The Standaertsite project was a bottom-up initiative led by local residents. It proposed to deconstruct and transform the existing urban block interior into a green space and community centre. Since its completion, the project has become the beating heart of Ledeberg, a dense, 19th-century working-class neighbourhood in Ghent.
Until recently, a hardware store - formerly a sawmill - stood on the site in Ledeberg, Ghent. This industrial shed forms a part of the collective identity of the neighbourhood and gives the place its name; ‘the Standaertsite’. When the store closed, a community-led initiative began; its objective was to transform the dense urban fabric into a community orientated space. The initiative led to the purchase of the land by the city and an agreement as to its transformation.
The site has since been developed into a vibrant green space, which is an accessible meeting place for the community; an oasis in the dense urban fabric. Located at the centre of the green space a community centre that houses a great number activities and initiatives for the wider neighbourhood.
The nature of the Standaertsite having two points of access, enabling the creation of a passage through the urban fabric. Using a strategy of designed demolition, a process of carving out the interior of the urban block, it was possible to provide a continuous sequence of green space for the neighbourhood. Along this neighbourhood park a series of meeting places were created.
At the centre of this route through the site, the structure of a former sawmill was retained. This existing rectilinear industrial shed, with fine lattice trusses, is set perpendicular to the routes axis, dividing the park in two. As a community centre, the building forms the heart of the site.
The ground floor glazing, coupled with a large passageway through the building, provide a transparency that in turn connects the two sides of the route. The multipurpose spaces located on the first floor are introverted, with openings orientated into the space of the passageway. This gives the spatial appearance of the park flowing beneath the building above. The autonomy of internal spaces allow for a flexible program, as they will enable a multitude of activities and initiatives to take place for year to come.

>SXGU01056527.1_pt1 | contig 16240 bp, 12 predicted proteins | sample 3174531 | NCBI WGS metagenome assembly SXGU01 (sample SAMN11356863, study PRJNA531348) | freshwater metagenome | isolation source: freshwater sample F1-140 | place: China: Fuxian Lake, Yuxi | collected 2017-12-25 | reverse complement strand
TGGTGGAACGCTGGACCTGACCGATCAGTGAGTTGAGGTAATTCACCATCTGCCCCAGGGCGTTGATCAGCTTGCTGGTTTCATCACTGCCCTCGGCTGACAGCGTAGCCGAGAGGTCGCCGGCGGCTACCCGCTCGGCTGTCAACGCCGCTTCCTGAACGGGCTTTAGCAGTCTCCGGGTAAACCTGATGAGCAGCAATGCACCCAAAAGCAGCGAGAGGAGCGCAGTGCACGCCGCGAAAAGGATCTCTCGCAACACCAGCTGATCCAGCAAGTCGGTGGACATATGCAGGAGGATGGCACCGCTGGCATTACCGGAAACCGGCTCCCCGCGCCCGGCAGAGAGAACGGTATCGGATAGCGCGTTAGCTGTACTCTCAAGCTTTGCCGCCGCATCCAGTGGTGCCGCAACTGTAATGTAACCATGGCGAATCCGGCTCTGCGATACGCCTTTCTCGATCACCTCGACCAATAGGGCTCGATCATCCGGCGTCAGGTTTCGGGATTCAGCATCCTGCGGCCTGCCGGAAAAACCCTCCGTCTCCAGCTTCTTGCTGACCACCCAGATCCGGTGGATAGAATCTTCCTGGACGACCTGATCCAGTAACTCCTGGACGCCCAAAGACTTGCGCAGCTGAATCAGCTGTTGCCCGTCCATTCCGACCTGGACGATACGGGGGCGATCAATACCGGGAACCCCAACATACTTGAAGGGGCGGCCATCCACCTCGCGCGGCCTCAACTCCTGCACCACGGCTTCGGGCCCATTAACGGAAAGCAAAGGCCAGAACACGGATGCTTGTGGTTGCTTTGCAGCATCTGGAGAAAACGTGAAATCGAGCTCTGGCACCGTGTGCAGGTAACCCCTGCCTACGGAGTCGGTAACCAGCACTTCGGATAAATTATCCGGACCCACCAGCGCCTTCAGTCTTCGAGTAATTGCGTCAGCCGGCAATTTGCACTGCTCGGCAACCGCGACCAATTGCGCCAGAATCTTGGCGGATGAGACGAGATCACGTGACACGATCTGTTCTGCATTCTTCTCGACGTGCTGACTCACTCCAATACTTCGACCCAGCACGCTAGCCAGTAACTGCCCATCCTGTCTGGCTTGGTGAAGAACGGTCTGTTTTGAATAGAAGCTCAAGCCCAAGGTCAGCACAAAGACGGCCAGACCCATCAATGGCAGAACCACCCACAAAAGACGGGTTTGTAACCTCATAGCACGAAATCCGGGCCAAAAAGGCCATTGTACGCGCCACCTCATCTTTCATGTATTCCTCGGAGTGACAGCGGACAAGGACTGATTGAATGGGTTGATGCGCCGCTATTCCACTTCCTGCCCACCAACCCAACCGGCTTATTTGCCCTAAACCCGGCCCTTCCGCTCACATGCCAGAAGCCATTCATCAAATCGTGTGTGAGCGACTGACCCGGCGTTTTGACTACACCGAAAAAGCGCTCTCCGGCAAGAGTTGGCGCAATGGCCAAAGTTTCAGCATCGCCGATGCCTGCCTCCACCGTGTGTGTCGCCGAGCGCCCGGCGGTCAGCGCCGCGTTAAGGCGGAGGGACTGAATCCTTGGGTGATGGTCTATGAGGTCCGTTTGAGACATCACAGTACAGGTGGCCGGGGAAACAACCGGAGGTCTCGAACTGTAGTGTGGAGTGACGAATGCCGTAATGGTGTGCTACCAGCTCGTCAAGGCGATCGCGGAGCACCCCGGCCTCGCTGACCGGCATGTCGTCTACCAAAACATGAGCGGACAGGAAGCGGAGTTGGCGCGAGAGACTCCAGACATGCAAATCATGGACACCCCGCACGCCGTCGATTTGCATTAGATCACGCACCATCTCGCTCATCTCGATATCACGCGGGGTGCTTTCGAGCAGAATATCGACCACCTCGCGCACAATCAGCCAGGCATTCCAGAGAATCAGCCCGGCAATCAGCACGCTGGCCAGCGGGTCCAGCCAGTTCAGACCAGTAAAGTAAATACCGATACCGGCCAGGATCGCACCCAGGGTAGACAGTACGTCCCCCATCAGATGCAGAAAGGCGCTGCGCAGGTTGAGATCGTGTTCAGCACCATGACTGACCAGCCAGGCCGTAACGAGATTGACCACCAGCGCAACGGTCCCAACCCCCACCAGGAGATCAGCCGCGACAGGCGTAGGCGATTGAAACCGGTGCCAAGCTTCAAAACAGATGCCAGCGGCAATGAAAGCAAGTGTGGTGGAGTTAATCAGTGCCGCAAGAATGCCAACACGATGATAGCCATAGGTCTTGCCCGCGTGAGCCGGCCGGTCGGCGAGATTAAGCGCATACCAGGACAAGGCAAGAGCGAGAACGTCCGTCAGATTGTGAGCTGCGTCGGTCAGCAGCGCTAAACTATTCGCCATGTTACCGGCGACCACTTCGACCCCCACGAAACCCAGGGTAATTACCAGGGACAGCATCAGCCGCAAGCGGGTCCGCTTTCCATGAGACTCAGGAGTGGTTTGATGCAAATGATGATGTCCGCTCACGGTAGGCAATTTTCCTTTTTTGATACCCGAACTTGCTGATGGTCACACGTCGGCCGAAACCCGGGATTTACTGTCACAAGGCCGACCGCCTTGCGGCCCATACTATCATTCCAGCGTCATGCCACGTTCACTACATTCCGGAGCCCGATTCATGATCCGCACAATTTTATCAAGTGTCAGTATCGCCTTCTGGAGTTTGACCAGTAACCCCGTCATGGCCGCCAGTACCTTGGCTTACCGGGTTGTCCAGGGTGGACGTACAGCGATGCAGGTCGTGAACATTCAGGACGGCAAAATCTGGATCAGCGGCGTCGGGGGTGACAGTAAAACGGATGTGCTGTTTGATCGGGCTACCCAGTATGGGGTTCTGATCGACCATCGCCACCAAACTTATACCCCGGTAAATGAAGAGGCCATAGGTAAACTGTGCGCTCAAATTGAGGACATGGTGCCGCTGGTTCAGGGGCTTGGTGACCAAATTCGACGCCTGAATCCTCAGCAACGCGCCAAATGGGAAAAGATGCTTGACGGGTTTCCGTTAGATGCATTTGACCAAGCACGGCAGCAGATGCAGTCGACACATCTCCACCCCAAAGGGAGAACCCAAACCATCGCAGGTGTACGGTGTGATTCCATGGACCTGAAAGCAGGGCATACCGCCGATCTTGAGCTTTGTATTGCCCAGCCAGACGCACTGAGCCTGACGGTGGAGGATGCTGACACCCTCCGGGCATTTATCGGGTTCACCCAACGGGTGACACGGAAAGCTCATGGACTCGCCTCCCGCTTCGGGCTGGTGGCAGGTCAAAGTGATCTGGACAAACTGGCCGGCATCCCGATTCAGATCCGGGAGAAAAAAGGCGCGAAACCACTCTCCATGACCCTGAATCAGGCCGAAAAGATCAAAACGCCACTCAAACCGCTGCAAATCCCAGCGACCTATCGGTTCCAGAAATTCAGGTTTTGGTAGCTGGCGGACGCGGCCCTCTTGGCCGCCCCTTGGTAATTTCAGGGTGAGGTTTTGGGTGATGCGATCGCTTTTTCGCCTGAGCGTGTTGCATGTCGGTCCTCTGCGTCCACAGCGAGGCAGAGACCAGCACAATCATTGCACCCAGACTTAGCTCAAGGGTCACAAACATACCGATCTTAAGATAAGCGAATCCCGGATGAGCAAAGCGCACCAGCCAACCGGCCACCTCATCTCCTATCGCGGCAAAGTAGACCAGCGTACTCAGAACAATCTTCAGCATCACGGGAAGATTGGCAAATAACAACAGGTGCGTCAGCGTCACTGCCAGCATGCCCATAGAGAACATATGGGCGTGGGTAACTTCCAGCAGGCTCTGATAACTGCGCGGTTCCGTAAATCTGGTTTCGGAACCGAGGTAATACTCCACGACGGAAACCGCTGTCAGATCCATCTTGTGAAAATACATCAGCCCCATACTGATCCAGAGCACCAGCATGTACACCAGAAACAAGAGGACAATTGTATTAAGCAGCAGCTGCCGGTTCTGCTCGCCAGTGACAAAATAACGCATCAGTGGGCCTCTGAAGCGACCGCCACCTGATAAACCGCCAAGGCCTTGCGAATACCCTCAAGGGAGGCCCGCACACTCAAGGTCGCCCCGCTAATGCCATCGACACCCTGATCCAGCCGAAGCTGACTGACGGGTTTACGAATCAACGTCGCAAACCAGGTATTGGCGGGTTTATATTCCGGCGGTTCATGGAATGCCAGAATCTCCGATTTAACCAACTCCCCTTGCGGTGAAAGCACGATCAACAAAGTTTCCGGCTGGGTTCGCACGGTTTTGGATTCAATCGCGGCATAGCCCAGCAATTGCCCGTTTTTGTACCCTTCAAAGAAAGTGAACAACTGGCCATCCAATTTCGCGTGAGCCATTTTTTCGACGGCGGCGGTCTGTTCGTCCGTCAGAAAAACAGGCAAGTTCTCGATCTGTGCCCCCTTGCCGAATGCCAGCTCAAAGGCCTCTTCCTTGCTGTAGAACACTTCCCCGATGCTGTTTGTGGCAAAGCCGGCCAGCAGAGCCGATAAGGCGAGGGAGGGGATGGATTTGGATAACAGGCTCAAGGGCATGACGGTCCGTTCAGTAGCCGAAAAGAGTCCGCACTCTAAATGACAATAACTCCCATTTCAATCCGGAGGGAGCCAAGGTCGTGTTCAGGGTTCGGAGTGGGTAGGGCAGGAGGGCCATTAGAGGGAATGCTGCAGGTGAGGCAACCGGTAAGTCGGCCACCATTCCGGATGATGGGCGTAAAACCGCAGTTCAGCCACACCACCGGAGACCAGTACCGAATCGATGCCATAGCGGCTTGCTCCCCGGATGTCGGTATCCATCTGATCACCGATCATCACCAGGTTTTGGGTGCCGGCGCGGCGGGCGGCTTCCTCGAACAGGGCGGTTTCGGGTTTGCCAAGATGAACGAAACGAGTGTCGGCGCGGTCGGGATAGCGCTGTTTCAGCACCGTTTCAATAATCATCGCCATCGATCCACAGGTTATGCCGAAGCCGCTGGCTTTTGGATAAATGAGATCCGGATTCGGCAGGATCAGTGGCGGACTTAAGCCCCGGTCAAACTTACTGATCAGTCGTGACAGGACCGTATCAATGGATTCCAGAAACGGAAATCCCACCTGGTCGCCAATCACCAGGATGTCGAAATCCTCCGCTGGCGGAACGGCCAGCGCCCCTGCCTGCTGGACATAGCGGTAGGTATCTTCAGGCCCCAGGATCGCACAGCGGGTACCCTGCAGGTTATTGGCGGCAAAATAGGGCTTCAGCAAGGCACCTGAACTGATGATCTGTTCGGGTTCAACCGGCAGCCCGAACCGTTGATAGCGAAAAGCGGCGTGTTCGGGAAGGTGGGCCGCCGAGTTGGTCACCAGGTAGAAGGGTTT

Our approach was one of demolition, change & modification. Acting as curators in deciding how to treat each fragment of the existing structure, we removed most elements, restored others, and interspersed new ones. We have deliberately chosen not to construct a new building but to repurpose one of the existing structures. From the demolition site, we recovered and reused a series laminated wooden beams to create an exterior covered space located at the turn of the site.
To the community centre building, which occupies the existing structure, we have added a lightweight roof that has on either side large overhangs, acting as canopies, which in turn protect the ground floor benches from the sun and rain. The rainwater is not collected via gutters, rather it is allowed to fall to a porous gravel surface on the ground and from there collected via a wadi
On the south facing side of the building we have added an exterior footbridge made from lightweight steel elements, providing circulation to the first floor. The footbridge also functions as brise-soleil, screening the ground floor from overheating. All the newly designed steel elements are bolted, allowing for future circular use